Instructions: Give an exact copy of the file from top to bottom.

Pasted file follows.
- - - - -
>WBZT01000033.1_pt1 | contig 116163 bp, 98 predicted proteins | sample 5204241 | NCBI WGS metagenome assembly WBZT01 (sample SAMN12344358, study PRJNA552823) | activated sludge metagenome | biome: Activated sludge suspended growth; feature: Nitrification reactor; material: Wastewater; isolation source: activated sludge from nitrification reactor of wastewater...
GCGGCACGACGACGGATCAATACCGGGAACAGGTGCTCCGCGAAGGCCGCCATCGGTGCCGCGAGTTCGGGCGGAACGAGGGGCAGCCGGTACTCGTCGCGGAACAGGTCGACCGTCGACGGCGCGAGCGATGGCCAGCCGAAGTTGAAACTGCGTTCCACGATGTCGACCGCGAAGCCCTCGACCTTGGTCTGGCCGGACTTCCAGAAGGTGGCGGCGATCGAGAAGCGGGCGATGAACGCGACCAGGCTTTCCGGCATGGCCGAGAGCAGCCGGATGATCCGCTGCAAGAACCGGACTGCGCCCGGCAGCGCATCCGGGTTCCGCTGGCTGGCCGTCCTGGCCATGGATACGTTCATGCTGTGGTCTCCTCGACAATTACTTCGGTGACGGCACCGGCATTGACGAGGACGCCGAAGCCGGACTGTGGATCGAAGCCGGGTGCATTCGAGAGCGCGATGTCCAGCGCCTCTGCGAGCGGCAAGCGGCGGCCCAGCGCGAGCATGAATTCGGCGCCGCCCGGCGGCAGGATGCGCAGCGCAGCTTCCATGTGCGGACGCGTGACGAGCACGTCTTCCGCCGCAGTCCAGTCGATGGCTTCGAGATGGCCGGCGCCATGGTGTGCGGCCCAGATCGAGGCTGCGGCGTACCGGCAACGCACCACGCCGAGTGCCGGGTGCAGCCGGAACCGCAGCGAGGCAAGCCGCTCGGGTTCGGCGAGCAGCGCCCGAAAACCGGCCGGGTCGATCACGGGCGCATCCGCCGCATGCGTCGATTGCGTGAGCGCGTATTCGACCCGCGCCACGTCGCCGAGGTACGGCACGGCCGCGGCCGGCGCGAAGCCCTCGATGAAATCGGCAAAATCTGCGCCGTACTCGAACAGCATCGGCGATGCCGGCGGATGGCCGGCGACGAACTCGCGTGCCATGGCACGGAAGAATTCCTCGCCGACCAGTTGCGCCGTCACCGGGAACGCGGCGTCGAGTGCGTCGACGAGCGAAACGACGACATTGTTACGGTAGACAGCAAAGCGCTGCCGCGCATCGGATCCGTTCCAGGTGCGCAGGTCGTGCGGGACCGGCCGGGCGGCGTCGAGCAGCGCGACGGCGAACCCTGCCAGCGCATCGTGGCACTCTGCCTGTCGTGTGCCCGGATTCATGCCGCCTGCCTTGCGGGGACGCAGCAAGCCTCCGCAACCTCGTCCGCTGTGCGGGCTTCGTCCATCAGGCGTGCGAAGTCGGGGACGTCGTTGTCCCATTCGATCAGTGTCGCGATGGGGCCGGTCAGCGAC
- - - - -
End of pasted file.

>WBZT01000033.1_pt1 | contig 116163 bp, 98 predicted proteins | sample 5204241 | NCBI WGS metagenome assembly WBZT01 (sample SAMN12344358, study PRJNA552823) | activated sludge metagenome | biome: Activated sludge suspended growth; feature: Nitrification reactor; material: Wastewater; isolation source: activated sludge from nitrification reactor of wastewater...
GCGGCACGACGACGGATCAATACCGGGAACAGGTGCTCCGCGAAGGCCGCCATCGGTGCCGCGAGTTCGGGCGGAACGAGGGGCAGCCGGTACTCGTCGCGGAACAGGTCGACCGTCGACGGCGCGAGCGATGGCCAGCCGAAGTTGAAACTGCGTTCCACGATGTCGACCGCGAAGCCCTCGACCTTGGTCTGGCCGGACTTCCAGAAGGTGGCGGCGATCGAGAAGCGGGCGATGAACGCGACCAGGCTTTCCGGCATGGCCGAGAGCAGCCGGATGATCCGCTGCAAGAACCGGACTGCGCCCGGCAGCGCATCCGGGTTCCGCTGGCTGGCCGTCCTGGCCATGGATACGTTCATGCTGTGGTCTCCTCGACAATTACTTCGGTGACGGCACCGGCATTGACGAGGACGCCGAAGCCGGACTGTGGATCGAAGCCGGGTGCATTCGAGAGCGCGATGTCCAGCGCCTCTGCGAGCGGCAAGCGGCGGCCCAGCGCGAGCATGAATTCGGCGCCGCCCGGCGGCAGGATGCGCAGCGCAGCTTCCATGTGCGGACGCGTGACGAGCACGTCTTCCGCCGCAGTCCAGTCGATGGCTTCGAGATGGCCGGCGCCATGGTGTGCGGCCCAGATCGAGGCTGCGGCGTACCGGCAACGCACCACGCCGAGTGCCGGGTGCAGCCGGAACCGCAGCGAGGCAAGCCGCTCGGGTTCGGCGAGCAGCGCCCGAAAACCGGCCGGGTCGATCACGGGCGCATCCGCCGCATGCGTCGATTGCGTGAGCGCGTATTCGACCCGCGCCACGTCGCCGAGGTACGGCACGGCCGCGGCCGGCGCGAAGCCCTCGATGAAATCGGCAAAATCTGCGCCGTACTCGAACAGCATCGGCGATGCCGGCGGATGGCCGGCGACGAACTCGCGTGCCATGGCACGGAAGAATTCCTCGCCGACCAGTTGCGCCGTCACCGGGAACGCGGCGTCGAGTGCGTCGACGAGCGAAACGACGACATTGTTACGGTAGACAGCAAAGCGCTGCCGCGCATCGGATCCGTTCCAGGTGCGCAGGTCGTGCGGGACCGGCCGGGCGGCGTCGAGCAGCGCGACGGCGAACCCTGCCAGCGCATCGTGGCACTCTGCCTGTCGTGTGCCCGGATTCATGCCGCCTGCCTTGCGGGGACGCAGCAAGCCTCCGCAACCTCGTCCGCTGTGCGGGCTTCGTCCATCAGGCGTGCGAAGTCGGGGACGTCGTTGTCCCATTCGATCAGTGTCGCGATGGGGCCGGTCAGCGAC